Brett Anderson - A slow walk to freedom
Brett Anderson will release his third post-Suede solo album next week. He tells Elisa Bray what inspired it
Friday 30 October 2009
You only have to look to the shift in the sound of Brett Anderson's music for a sense of how he has moved on from his past as the wayward front man of Suede. His last collection, Wilderness, featured just piano and cello, and his new release, Slow Attack, is a beautiful space-filled album with elements of film soundtracks and folk.
"It would have been a lot easier to stay in the same band and make rock records for the rest of my life," Anderson contemplates. "I've chosen a harder route, but to be honest I couldn't do anything else. I couldn't have trodden that path for the rest of my life, I wouldn't feel creative. I feel like I've been reborn."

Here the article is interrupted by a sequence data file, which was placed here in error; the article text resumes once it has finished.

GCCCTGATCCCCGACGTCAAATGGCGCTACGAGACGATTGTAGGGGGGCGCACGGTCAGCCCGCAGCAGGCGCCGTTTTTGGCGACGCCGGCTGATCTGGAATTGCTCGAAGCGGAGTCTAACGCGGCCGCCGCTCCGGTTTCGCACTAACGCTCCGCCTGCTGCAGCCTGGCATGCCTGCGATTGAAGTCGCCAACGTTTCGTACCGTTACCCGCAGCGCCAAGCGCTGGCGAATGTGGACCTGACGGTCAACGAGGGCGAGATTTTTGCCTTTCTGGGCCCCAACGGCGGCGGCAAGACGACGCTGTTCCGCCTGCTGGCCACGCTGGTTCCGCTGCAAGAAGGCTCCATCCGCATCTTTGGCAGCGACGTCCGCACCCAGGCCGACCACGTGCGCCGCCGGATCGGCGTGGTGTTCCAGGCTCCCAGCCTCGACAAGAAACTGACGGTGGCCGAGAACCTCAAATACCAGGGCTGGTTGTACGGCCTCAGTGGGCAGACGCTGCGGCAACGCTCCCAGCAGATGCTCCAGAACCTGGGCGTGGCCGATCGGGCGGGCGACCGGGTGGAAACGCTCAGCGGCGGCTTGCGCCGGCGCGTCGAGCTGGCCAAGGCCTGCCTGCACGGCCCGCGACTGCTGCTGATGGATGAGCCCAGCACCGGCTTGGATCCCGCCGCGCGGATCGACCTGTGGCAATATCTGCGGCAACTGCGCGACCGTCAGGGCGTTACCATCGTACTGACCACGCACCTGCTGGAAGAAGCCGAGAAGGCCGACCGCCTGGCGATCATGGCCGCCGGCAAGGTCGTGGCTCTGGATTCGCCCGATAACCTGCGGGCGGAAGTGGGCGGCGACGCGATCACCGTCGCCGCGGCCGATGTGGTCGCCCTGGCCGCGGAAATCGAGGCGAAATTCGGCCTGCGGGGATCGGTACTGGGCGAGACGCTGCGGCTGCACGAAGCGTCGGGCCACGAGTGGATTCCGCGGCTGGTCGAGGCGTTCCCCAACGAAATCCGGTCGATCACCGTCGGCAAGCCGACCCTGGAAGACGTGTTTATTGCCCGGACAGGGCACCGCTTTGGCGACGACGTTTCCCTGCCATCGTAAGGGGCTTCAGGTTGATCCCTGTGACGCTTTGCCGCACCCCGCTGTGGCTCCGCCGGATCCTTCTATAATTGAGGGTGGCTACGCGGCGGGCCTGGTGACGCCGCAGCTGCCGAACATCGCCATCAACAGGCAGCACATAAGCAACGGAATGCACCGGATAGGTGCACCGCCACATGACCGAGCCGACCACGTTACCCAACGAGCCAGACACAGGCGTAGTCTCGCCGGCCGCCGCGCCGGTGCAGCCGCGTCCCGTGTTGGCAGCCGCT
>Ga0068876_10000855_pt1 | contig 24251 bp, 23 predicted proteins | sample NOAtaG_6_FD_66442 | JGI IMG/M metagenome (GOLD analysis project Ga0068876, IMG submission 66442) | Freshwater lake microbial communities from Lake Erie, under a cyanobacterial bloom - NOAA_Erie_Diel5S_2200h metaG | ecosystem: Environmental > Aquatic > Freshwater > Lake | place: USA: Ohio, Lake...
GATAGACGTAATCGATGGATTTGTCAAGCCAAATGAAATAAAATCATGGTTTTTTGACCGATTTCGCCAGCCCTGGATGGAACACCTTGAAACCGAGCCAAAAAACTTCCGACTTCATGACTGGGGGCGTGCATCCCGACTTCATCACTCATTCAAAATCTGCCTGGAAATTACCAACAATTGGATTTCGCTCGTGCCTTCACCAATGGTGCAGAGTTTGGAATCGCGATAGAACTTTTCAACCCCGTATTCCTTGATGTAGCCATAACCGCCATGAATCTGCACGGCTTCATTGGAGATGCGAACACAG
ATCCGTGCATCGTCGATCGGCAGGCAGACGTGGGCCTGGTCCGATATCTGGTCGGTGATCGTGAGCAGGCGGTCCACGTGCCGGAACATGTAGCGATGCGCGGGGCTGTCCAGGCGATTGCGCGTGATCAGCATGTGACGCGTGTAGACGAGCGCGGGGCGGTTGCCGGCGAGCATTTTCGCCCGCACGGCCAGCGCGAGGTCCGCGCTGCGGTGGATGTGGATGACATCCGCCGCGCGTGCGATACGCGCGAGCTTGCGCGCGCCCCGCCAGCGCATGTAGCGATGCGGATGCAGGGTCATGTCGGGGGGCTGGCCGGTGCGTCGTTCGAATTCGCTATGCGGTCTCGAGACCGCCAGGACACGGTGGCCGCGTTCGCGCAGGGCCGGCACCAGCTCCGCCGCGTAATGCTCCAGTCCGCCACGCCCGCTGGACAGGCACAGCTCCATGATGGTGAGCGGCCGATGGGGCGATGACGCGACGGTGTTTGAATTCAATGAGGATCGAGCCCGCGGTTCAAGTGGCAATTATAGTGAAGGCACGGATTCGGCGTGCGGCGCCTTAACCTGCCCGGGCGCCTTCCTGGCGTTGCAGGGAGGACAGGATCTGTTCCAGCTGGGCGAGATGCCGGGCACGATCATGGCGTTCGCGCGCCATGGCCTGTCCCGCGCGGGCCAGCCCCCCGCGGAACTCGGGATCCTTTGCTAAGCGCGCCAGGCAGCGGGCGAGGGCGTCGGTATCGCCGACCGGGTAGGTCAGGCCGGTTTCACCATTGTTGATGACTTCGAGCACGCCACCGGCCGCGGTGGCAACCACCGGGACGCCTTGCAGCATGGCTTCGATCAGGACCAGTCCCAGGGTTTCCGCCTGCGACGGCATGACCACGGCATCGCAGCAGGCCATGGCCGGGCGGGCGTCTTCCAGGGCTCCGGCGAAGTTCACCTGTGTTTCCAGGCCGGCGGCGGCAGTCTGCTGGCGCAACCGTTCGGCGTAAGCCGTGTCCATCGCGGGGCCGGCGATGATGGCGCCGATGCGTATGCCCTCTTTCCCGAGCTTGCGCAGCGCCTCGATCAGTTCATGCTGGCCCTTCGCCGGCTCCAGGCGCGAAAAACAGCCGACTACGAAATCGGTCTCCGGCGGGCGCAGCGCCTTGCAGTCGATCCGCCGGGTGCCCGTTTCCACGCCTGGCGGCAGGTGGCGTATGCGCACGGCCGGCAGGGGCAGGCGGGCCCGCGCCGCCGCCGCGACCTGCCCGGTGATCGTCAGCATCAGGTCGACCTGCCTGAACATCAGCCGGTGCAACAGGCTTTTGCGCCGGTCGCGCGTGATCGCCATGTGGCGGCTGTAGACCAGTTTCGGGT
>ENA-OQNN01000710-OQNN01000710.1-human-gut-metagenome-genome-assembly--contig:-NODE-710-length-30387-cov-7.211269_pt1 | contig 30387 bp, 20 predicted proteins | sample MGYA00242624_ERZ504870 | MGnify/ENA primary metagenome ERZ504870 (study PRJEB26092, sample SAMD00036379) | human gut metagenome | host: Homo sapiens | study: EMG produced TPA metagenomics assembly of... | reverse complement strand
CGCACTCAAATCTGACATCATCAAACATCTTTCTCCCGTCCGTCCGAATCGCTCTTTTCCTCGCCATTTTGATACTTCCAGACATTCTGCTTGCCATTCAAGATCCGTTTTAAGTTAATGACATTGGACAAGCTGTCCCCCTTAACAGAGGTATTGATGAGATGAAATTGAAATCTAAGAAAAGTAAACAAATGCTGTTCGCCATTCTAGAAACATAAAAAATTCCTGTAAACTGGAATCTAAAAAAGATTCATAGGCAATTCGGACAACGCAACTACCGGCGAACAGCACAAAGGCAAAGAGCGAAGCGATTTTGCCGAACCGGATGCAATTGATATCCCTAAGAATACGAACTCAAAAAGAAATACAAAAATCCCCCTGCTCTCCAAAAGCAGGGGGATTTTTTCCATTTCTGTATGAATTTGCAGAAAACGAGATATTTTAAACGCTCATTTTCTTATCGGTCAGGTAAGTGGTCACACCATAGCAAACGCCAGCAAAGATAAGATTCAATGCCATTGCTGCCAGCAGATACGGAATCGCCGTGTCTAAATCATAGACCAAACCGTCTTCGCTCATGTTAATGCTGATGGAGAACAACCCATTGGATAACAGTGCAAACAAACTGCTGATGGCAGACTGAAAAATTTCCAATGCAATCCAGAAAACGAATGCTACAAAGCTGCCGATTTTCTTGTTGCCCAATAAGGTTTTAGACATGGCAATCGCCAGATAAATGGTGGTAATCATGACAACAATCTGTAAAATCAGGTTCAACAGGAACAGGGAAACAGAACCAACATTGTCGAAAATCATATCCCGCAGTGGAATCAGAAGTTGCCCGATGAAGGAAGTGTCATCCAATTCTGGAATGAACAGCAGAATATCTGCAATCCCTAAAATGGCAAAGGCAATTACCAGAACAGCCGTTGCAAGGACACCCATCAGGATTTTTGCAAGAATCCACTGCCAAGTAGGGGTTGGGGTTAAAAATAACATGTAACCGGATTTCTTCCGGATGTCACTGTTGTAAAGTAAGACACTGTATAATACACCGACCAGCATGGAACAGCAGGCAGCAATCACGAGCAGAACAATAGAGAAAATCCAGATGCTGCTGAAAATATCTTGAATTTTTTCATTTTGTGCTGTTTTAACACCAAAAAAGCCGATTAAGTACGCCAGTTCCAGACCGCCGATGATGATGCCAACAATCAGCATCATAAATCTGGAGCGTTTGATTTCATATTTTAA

Though he is dressed in a sharp-cut black coat and scarf – even indoors – Anderson, now 42, doesn't have a glimmer of the pale, gaunt look of his past days which were fuelled by crack cocaine and heroin. Perhaps his healthy look is also partly to do with the fact that he's been spending time in his cottage in a rural part of Ibiza – reading and walking in the countryside – where his wife used to live. It certainly provided the inspiration for the bucolic imagery of his latest two albums. Not that the imagery is of simple serenity; the lyrics are more in keeping with the violent nature of Ted Hughes' poetry, which Anderson has been reading. "With Hughes' poems, it's not a beautiful pastoral thing, it's a bleak brutal vision of the countryside. He and Seamus Heaney have that twisted vision of the countryside that I like. I wanted to write about a different take on the world." It is also a determination to steer away from the urban depictions that so characterised Suede in their Nineties heyday. "I'm quite conscious of territory I've trodden in Suede. With that band I created a lyrical landscape which I've possibly overused at points and, when it didn't quite work, it became a self parody – this Suede world of twisted sexuality and a low-rent kind of life. If I'm completely honest, a lot of the way this album and Wilderness have a bucolic setting is inspired by the fact I don't want to go back to the urban clichés. I'm very much aware of that."